Back on line… we have now settled in Bolivia!

It’s been a long time, hey?

Well, Carly and I have had many (nice!) changes in our life lately… We are actually writing this post from La Paz, in  Bolivia, where we’ve moved in to our new home. So after more than two years of living from a couple of backpacks, we’ve now settled down for few years… These last two years have been beautiful though, and certainly worth every penny! Spending time with family and friends, building cob houses and natural building in Southern France, volunteering in a farm in Palestine, learning permaculture in Jordan, working in Yemen, Haiti and Central America, hang gliding in Grenoble, celebrating a friend’s wedding in Honfleur, hiking and camping around Switzerland… We feel so grateful for this amazing year and all the incredible people we have met along the way :).

“Great, you may say, but why settling down in Bolivia?”.

Bolivia is one of these enigmatic countries we’ve been wanting to see for a long time now, like Ethiopia, Yemen, Mongolia or Costa Rica… I was offered a job for an international NGO and although I’m overseeing our programmes in the whole of the Andean region, my office is located in La Paz, Bolivia. Given that the minimum wage is around 120 USD per month, and given that 50% of the population lives below the moderate poverty line (less than 2 USD a day…), aid work is unfortunately still necessary in Bolivia…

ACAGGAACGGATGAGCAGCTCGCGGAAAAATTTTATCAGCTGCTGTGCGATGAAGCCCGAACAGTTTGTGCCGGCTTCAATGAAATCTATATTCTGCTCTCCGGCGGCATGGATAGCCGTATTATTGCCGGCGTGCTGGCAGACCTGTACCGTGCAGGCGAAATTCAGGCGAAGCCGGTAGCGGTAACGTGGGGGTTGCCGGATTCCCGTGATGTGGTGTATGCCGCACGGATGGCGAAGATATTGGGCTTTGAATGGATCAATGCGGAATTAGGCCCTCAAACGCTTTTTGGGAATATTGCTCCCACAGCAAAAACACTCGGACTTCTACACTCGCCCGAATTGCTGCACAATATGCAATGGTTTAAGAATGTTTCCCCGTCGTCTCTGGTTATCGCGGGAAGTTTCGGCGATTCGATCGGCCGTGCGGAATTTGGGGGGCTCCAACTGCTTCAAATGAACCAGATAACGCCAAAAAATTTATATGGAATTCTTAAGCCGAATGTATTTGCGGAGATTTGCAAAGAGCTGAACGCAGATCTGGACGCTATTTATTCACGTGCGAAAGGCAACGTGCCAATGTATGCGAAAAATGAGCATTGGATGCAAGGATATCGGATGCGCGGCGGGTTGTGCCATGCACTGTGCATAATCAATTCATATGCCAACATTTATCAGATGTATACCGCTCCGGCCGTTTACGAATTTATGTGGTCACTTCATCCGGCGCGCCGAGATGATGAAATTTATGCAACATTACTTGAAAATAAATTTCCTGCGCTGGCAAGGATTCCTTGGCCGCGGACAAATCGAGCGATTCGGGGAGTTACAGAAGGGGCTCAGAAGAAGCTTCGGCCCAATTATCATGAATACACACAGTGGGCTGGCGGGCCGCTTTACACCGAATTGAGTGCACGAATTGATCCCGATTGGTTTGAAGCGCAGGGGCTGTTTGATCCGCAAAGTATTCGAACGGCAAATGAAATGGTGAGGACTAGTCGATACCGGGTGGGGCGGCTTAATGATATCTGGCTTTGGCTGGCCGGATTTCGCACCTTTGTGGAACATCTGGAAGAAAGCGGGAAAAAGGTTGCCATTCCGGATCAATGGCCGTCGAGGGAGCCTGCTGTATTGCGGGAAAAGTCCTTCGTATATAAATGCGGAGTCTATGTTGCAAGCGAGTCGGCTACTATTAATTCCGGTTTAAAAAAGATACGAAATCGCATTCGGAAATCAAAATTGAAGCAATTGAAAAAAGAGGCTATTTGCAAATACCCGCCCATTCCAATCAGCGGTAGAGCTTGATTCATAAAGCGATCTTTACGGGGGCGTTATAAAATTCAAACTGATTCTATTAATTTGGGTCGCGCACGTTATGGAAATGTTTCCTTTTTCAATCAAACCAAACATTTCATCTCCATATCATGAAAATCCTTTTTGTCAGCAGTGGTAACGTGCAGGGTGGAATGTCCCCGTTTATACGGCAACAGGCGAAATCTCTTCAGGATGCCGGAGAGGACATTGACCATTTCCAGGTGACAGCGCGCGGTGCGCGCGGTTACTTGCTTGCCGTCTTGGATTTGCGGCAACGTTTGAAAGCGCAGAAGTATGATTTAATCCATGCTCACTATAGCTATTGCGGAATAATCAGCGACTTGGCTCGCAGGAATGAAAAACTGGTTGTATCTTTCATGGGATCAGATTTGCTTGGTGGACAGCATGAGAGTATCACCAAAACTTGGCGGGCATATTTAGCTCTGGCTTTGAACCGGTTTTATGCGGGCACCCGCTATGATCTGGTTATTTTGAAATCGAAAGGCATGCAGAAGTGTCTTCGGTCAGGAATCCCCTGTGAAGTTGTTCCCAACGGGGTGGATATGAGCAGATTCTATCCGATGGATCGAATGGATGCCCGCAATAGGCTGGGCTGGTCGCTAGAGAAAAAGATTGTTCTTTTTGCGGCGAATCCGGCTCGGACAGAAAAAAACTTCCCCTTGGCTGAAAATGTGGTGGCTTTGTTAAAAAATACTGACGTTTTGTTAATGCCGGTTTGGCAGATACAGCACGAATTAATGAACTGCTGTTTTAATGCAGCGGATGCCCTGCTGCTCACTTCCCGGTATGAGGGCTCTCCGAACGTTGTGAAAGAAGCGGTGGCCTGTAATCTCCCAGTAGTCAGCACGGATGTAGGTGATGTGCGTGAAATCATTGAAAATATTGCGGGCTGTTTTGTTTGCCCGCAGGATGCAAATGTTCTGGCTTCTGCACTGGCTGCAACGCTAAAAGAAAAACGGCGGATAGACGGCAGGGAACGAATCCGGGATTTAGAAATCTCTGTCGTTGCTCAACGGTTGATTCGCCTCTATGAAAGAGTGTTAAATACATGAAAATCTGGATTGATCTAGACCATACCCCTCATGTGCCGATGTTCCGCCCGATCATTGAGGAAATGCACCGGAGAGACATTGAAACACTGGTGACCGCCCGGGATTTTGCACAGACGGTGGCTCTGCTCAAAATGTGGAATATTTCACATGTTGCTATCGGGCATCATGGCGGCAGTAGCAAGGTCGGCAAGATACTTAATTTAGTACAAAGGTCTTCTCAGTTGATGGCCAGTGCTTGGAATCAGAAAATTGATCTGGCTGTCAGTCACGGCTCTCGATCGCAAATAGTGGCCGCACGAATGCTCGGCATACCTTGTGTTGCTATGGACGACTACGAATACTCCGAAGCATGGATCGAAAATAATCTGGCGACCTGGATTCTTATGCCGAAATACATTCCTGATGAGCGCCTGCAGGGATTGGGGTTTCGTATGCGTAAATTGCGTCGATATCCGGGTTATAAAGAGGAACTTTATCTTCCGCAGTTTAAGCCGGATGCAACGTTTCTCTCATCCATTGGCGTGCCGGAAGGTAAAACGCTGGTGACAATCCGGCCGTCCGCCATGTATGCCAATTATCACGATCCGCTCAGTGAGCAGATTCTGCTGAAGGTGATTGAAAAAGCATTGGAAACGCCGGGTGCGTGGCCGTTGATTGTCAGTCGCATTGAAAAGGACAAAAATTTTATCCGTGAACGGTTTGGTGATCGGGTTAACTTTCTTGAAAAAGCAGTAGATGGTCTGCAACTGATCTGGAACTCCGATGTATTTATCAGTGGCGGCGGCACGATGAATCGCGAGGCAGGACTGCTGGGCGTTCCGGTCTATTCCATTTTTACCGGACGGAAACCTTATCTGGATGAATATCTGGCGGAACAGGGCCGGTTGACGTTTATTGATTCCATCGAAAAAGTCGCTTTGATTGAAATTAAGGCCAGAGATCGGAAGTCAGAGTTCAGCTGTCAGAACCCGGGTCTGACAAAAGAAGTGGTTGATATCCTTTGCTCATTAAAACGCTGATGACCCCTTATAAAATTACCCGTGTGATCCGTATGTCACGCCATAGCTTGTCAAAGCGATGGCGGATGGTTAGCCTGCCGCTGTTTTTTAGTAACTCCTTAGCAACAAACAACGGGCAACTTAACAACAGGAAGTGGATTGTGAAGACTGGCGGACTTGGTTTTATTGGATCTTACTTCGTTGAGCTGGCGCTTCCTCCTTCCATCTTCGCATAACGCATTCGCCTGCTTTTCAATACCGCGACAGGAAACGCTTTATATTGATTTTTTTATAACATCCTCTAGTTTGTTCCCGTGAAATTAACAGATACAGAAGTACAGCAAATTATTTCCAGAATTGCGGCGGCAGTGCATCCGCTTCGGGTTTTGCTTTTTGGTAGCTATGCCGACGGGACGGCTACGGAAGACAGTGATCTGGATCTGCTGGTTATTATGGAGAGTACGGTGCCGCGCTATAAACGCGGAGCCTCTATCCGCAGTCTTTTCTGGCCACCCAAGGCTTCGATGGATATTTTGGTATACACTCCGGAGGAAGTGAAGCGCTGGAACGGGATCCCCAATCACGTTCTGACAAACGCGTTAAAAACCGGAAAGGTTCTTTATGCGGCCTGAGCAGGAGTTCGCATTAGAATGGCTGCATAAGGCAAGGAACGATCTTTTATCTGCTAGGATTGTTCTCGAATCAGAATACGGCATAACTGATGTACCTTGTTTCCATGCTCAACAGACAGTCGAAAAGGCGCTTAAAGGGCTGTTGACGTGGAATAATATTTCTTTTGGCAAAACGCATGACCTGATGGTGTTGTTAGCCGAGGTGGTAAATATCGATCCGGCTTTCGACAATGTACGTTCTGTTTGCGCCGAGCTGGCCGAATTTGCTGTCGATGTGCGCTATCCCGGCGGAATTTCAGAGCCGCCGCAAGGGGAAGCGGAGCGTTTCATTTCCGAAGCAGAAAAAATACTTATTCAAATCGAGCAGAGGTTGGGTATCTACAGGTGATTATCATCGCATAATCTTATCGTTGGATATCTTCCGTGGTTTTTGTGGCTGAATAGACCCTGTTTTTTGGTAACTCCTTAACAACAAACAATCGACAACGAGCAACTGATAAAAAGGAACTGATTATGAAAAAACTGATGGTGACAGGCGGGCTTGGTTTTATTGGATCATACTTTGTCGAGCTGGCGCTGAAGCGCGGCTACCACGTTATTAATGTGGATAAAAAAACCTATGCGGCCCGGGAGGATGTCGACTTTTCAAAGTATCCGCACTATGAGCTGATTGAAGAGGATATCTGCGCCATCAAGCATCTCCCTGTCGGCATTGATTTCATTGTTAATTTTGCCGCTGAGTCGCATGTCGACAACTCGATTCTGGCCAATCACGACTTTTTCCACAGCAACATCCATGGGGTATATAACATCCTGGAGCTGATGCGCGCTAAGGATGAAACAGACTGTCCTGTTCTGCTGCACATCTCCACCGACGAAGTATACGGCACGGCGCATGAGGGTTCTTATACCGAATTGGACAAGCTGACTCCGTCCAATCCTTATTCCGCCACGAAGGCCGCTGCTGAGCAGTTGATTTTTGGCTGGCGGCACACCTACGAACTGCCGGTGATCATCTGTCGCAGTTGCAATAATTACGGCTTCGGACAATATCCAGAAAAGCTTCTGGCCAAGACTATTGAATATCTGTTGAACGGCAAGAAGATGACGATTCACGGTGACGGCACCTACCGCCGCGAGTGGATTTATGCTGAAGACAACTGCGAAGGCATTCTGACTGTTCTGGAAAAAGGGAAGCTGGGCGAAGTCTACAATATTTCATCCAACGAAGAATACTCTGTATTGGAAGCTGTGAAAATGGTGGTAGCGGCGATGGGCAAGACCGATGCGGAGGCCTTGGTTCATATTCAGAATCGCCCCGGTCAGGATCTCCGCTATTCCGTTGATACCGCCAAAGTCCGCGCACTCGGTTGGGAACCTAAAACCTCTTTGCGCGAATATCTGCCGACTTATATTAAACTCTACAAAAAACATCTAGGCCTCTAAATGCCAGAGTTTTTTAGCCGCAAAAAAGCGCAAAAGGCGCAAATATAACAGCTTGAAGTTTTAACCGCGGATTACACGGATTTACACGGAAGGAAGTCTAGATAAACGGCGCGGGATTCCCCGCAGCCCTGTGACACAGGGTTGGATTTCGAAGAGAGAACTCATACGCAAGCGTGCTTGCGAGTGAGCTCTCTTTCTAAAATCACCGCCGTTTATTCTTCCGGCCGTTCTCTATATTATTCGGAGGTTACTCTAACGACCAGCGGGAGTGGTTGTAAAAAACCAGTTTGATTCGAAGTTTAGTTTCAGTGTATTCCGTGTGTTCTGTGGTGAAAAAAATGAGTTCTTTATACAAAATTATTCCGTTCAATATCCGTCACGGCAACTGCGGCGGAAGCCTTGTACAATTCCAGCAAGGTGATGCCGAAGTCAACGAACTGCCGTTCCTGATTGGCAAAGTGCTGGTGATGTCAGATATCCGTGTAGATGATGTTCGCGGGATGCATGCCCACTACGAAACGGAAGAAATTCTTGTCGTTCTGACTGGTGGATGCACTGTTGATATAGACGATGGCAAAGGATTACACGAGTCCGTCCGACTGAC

We arrived three months ago, and are now pretty much settled. Unfortunately, we couldn’t afford to rent a house (we wanted a garden…), so we moved in to an old but cosy apartment, located few blocks away from my office. If you are regular readers of this blog, you know that we do try, as much as realistically possible, to live by our values, so we’ve decided to take the situation as it is, and start practicing permaculture in our flat. We’ve also heard there is a small permaculture community, which we will join as soon as Carly’s level of Spanish allows for it. There is no organised recycling here (although many poor people ensure anything useful isn’t really wasted); no proper waste management; little energy savings awareness; little urban farming; the source of the food found on the local markets isn’t clear; the country is heavily dependent on its natural gas exports and mining sector; etc, so there is little doubt that living sustainably is as much of a challenge here as elsewhere.  We’ll make sure to update you about our progresses, and please, do share your ideas and comments on the topic! 🙂



  • betsy

    I am going crazy reading about an amazing Bolivian and her work, Ingrid Vaca Diez. She has built 10 PET bottle homes for the poor – do you know her and her work? just found your blog – loving it. researching for a book on global women’s tech, “low tech high impact”.


    Making Sense of Things Reply:

    Hi Betsy… I haven’t heard of her… sounds great!! Looking forward to hearing more about your book too 🙂


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